By Jonathan Marshall
Now that fall has officially arrived, Mother Nature will once again start favoring wind energy over solar. So the timing was excellent for today’s dedication ceremony for the Shiloh IV Wind Project in Solano County. This 102.5 megawatt facility will begin delivering clean, renewable energy to PG&E in December—enough to serve the needs of about 40,000 average homes.
The owner, EDF Renewable Energy, replaced 235 vintage 1989 turbines with 50 state-of-the-art models, each boasting 20 times as much rated capacity. Because the new turbines spin under a wider range of wind conditions, the updated plant should deliver 10 times as much energy as before, according to EDF.
On hand for the Champagne-free blade-signing ceremony were families of EDF employees and more than two dozen students from Rio Vista High School, who will benefit from EDF’s donation of two older turbines to the school’s Renewable Energy Program.
Also attending were a host of dignitaries, including Fong Wan, PG&E’s senior vice president for energy procurement. He thanked Solano County for its continued support renewable energy as a source of economic growth, and EDF for its leadership in developing renewable energy projects throughout California.
“Shiloh IV continues to demonstrate our ongoing commitment to provide PG&E’s customers with sustainable green power today and as California marches forward into a clean energy future,” Wan said in a prepared statement. “PG&E delivers some of the cleanest energy in the nation to our customers, more than half of which comes from sources which are carbon free. We congratulate EDF Renewable Energy for their continued leadership in this vital area.”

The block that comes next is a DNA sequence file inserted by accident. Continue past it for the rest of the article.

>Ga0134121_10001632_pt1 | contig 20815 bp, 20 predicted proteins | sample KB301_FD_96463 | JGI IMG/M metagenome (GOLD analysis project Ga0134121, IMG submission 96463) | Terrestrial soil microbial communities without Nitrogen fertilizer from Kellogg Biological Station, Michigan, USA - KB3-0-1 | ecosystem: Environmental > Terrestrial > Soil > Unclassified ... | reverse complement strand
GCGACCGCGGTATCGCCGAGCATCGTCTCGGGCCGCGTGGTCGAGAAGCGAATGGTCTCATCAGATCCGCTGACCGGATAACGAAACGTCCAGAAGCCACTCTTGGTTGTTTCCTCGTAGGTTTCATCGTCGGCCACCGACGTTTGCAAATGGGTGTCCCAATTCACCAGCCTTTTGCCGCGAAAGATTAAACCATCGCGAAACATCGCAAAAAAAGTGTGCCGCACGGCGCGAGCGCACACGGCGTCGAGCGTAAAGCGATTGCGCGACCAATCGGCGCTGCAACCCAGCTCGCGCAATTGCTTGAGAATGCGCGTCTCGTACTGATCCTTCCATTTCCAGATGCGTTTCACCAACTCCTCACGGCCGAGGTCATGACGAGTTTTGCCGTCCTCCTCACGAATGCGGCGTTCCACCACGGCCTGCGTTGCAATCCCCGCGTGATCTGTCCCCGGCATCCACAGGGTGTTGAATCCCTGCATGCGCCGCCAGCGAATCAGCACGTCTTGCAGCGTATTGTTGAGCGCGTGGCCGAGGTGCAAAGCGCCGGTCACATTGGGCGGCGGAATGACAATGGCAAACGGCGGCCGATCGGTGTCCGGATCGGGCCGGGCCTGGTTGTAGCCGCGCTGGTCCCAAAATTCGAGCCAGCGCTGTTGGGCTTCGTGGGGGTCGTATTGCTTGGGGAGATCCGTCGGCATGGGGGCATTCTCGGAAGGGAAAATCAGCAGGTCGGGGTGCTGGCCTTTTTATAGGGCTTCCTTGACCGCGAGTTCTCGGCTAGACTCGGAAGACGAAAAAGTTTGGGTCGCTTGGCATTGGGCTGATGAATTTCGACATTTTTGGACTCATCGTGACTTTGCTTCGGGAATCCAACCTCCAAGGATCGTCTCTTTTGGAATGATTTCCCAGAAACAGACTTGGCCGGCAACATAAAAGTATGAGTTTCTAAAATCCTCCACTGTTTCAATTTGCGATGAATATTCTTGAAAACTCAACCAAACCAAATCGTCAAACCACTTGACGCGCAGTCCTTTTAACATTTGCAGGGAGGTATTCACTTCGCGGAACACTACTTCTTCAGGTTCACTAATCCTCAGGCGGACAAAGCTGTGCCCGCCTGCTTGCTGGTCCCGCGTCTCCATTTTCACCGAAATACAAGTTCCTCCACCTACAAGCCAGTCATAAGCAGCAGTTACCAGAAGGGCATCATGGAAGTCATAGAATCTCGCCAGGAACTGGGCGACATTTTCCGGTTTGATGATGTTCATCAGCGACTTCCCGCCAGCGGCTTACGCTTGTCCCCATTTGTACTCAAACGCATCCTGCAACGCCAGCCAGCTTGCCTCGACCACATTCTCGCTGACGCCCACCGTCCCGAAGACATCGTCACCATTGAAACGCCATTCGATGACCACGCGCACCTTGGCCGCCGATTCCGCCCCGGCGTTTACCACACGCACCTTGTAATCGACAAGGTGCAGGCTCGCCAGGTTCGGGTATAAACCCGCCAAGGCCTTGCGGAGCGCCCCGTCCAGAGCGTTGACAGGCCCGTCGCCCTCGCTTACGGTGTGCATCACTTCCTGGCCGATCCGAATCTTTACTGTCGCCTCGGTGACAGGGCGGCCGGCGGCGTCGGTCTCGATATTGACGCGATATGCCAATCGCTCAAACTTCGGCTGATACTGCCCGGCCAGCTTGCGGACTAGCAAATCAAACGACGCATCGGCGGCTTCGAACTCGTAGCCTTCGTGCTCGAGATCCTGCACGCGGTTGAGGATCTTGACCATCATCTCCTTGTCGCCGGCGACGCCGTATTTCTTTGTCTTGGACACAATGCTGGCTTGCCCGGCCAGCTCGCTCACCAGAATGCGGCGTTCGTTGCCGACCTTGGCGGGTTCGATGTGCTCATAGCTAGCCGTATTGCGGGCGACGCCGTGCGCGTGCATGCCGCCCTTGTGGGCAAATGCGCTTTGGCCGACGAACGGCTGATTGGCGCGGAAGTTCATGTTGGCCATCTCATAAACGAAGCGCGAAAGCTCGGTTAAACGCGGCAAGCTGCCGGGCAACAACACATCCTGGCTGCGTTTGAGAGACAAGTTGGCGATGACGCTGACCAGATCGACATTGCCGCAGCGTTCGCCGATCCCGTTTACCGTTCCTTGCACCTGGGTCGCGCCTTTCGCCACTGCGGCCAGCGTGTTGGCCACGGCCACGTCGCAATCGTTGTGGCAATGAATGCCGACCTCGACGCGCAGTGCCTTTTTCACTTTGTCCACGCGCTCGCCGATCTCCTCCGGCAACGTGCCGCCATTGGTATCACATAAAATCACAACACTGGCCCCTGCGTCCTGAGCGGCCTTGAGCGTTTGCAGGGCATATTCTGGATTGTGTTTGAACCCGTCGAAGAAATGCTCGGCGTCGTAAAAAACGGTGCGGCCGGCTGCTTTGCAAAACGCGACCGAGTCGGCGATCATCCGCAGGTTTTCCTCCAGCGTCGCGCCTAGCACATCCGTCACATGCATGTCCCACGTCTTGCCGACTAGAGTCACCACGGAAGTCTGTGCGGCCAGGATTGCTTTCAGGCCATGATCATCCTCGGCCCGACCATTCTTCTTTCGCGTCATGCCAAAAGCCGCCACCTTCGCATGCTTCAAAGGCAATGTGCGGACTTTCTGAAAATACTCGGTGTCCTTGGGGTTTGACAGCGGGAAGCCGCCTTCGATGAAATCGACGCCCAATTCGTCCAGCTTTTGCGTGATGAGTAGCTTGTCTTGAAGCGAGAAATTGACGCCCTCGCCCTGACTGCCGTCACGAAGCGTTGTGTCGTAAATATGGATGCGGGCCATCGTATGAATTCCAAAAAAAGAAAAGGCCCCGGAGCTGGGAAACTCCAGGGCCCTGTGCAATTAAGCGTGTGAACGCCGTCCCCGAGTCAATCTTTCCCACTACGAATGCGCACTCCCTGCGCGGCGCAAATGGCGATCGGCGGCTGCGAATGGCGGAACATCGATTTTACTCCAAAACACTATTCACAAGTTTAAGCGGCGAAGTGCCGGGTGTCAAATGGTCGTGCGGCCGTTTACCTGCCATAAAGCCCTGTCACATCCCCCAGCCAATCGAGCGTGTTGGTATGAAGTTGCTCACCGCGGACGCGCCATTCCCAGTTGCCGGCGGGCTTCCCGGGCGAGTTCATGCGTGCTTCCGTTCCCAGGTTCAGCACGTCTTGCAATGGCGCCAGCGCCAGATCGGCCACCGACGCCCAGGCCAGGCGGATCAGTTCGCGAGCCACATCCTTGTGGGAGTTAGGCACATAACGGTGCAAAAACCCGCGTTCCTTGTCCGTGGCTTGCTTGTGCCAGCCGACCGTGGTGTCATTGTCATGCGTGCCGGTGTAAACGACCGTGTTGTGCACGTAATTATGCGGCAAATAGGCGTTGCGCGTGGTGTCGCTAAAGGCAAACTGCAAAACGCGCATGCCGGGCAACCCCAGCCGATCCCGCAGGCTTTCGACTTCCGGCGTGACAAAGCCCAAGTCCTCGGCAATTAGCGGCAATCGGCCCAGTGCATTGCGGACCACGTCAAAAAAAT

Wan noted in his remarks at the ceremony that PG&E last year sourced more than 19 percent of its power from eligible renewable sources. According to the utility’s new 2011 Corporate Responsibility and Sustainability Report, the largest share of those renewables—31 percent—came from wind. (The runner-up was geothermal, at 26 percent.)
Although solar gets most of the attention these days, wind power still dwarfs it in most parts of the country. This summer, the total installed wind capacity in the United States passed the 50 gigawatt milestone, an historic achievement. According to the American Wind Energy Association, that’s enough to power 13 million American homes. By replacing the equivalent of 44 coal-fired power plants, these wind farms prevent the release of as much carbon dioxide as taking 14 million cars off the road.
Unfortunately, the outlook for the industry is cloudy. Wind developers are rushing to complete projects before the end of the year, to qualify for federal production tax credits of 2.2 cents per kilowatt hour. Attempts to extend the credits have stalled in Congress, raising fears that developers will slash their current rate of expansion next year. The chief executive of one major wind turbine manufacturer said he expects the U.S. market to shrink by 80 percent in 2013.
As Mark Tholke, vice president for EDF Renewable Energy’s Southwest Region, said in a prepared statement, “Policy support, such as California’s 33 percent mandate for renewable energy and the federal Production Tax Credit, are critical for a stable wind industry focused on continued technological improvement.”
Email Jonathan Marshall at firstname.lastname@example.org.